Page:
What does it take to be that first kid? What risk is involved? When it’s all said and done…and when we are looking back on our lives…what prevented us from being that first kid? How about the kid that followed? Or even the rest? How about those kids that stayed on the cement, or the ones that stayed on the grass by their mothers? And what prevents us even now? The things that we think are so important now…are they really worth sitting on the grass for?
It’s hard to stay awake sometimes, but we have to.
Where the angels go to get fixed..Pécs, Hungary.
Hungary…let’s all go visit! It’s super cool:)
When you’re traveling in a foreign country you take suggestions from friends.
When you take suggestions from friends, they don’t always give details.
When friends don’t give details, you end up getting off on the wrong bus stop in the dark.
When you get off on the wrong bus stop in the dark and don’t speak German, you end up talking to Cubans in Spanish.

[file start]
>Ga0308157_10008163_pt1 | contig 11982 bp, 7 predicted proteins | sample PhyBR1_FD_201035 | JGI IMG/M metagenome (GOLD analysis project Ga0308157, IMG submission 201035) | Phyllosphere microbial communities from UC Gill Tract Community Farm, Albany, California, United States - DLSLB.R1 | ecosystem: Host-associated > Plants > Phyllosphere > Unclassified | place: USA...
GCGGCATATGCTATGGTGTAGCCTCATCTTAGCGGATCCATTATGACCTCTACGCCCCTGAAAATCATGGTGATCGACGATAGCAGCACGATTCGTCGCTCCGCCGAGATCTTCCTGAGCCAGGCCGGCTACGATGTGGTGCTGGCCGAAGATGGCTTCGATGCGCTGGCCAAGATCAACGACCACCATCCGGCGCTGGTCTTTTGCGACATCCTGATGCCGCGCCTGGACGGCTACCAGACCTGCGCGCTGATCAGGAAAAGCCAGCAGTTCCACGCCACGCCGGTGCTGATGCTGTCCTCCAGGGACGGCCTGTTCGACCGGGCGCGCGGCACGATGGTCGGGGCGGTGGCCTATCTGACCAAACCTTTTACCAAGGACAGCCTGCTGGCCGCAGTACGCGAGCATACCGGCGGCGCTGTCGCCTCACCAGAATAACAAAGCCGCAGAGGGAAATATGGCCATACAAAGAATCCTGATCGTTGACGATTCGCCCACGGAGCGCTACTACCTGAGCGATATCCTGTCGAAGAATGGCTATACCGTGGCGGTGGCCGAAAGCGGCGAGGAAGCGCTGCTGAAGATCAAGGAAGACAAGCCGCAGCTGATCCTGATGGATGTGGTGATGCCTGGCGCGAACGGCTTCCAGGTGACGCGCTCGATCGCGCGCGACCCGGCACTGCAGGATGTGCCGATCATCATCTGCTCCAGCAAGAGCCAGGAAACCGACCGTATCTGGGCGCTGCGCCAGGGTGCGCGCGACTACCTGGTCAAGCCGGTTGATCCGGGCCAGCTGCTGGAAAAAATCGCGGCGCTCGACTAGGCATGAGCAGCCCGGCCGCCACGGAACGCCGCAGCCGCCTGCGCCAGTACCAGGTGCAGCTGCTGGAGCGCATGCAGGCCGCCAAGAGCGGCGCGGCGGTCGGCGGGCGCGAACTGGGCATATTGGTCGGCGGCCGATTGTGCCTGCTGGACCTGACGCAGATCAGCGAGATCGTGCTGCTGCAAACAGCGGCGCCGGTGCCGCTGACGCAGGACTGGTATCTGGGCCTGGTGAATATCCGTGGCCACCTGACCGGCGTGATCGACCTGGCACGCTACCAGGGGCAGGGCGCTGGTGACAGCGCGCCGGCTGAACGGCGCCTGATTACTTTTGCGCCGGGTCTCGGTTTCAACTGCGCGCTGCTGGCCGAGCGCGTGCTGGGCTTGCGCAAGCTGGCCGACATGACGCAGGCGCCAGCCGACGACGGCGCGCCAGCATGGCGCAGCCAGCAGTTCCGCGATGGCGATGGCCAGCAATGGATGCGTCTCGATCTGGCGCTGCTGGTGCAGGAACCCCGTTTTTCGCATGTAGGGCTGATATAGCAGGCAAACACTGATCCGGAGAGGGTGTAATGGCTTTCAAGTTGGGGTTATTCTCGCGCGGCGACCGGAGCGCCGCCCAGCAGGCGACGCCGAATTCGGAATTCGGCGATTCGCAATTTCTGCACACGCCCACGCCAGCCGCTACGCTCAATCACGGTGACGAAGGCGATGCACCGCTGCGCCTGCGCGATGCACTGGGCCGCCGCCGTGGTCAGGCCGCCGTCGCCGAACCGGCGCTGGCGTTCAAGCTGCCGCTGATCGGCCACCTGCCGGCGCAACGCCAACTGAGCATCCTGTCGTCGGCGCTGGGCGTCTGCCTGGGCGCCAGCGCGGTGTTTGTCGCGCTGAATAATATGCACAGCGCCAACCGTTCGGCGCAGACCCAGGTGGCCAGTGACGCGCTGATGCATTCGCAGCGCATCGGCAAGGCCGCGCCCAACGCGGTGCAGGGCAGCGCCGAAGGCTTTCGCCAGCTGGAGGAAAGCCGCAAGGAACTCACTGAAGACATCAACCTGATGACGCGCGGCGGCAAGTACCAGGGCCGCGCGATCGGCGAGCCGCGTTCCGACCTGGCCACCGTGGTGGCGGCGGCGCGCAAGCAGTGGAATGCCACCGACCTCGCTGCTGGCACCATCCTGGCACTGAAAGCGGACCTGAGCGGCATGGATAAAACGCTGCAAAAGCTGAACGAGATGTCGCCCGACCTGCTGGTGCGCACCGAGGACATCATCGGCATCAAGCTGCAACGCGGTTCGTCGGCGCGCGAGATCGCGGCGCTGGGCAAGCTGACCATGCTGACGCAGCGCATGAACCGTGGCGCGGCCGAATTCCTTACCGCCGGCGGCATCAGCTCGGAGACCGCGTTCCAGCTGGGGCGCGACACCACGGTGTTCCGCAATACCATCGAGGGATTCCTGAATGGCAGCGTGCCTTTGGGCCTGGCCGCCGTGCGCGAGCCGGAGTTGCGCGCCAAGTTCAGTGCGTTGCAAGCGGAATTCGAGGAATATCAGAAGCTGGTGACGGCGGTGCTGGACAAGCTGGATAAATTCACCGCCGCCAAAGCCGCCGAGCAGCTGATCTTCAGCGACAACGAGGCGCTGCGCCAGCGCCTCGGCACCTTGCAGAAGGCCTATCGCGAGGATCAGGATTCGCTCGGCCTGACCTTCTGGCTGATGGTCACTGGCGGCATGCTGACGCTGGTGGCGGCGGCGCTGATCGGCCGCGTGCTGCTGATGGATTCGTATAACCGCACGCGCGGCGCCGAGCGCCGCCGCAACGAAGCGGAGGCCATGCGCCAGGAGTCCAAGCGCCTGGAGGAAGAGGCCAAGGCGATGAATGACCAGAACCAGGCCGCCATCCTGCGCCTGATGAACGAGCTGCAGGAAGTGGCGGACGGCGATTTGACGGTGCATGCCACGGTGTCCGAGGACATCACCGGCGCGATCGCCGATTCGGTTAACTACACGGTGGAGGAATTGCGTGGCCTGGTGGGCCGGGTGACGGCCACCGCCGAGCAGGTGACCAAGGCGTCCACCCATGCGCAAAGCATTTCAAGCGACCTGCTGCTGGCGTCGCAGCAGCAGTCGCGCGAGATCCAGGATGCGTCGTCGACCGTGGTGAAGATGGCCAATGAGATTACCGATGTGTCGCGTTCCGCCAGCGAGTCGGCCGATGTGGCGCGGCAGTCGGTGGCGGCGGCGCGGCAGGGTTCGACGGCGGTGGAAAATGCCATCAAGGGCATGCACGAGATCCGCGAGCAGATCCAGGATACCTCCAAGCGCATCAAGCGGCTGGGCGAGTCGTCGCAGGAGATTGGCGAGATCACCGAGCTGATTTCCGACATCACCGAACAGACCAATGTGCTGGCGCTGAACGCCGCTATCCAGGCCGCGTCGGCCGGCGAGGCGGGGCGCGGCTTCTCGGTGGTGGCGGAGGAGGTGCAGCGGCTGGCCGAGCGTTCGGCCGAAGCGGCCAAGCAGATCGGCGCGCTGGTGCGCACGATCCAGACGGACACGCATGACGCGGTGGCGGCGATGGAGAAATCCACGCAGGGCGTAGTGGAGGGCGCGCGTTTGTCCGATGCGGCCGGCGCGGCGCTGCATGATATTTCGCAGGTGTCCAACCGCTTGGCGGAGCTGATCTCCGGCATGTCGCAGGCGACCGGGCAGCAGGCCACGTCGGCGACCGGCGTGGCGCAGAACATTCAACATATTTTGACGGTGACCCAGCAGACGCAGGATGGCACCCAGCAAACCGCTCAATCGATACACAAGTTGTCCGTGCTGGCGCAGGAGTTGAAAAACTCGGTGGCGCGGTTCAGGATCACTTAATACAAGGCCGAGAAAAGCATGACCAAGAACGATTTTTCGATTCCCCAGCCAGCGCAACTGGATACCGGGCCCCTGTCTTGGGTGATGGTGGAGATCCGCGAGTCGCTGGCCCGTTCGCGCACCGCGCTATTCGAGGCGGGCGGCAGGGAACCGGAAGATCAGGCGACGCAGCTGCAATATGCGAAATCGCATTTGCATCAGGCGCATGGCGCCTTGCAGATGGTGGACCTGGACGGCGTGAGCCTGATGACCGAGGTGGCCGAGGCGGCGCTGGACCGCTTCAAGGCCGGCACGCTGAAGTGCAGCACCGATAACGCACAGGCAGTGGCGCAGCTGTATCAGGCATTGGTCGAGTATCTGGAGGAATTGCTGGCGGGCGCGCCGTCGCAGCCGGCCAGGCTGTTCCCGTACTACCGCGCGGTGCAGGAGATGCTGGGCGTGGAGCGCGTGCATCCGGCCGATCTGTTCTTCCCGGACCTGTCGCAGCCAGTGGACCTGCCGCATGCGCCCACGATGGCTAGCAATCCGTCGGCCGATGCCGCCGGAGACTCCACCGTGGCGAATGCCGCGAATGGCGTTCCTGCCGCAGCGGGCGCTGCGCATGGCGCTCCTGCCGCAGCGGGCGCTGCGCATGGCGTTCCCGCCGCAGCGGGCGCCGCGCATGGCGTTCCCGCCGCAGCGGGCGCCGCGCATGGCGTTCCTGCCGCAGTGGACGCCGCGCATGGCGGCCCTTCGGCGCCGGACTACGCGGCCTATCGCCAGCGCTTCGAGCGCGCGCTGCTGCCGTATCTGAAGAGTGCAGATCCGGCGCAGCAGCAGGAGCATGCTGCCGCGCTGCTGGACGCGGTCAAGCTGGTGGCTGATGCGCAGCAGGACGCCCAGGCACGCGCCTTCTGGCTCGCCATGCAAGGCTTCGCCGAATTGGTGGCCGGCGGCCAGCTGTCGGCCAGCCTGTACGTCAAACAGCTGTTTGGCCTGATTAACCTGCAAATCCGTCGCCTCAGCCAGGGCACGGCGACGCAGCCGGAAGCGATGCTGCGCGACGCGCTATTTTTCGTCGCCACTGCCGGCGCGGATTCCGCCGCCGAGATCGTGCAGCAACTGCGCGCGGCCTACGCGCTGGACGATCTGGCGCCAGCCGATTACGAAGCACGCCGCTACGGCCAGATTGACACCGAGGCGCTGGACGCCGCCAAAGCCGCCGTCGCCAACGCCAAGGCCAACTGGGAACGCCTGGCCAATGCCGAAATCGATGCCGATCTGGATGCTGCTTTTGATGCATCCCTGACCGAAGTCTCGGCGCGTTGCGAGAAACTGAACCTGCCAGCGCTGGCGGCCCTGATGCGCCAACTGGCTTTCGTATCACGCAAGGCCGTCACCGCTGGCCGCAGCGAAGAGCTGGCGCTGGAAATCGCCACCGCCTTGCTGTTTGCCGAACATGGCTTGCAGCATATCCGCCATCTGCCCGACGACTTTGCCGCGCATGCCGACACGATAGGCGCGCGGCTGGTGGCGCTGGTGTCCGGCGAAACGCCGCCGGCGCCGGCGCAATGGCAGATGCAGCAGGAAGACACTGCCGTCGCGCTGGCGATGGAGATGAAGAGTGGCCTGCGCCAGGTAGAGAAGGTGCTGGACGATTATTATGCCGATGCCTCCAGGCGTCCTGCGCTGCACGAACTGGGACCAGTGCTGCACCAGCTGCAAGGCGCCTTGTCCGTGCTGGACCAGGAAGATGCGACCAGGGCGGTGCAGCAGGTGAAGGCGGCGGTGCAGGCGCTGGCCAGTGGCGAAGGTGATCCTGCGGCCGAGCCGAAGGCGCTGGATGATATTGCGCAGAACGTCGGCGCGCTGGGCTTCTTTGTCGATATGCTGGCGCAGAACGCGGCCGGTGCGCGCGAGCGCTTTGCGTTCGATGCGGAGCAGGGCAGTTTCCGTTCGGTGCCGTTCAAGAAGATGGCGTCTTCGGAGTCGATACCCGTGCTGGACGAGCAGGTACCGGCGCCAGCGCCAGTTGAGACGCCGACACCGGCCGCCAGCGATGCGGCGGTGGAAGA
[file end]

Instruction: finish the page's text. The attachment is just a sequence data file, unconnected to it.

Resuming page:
When you talk to Cubans in Spanish, you decide to change your plans.
When you change your plans, you end up going down a quiet residential street.
When you end up going down a quiet residential street, you see a cool vine covered pathway.
When you see a cool vine covered pathway, you end up at a guy’s vineyard.
When you end up at a guy’s vineyard, you drink his wine.
When you drink his wine, one of you inadvertently insults the owner.
When one of you inadvertently insults the owner, you leave and the only place that isn’t closed to eat is McDonald’s.
When the only place to eat is McDonald’s, you end taking a cab and train back to Stephanzplatz in the center of Vienna.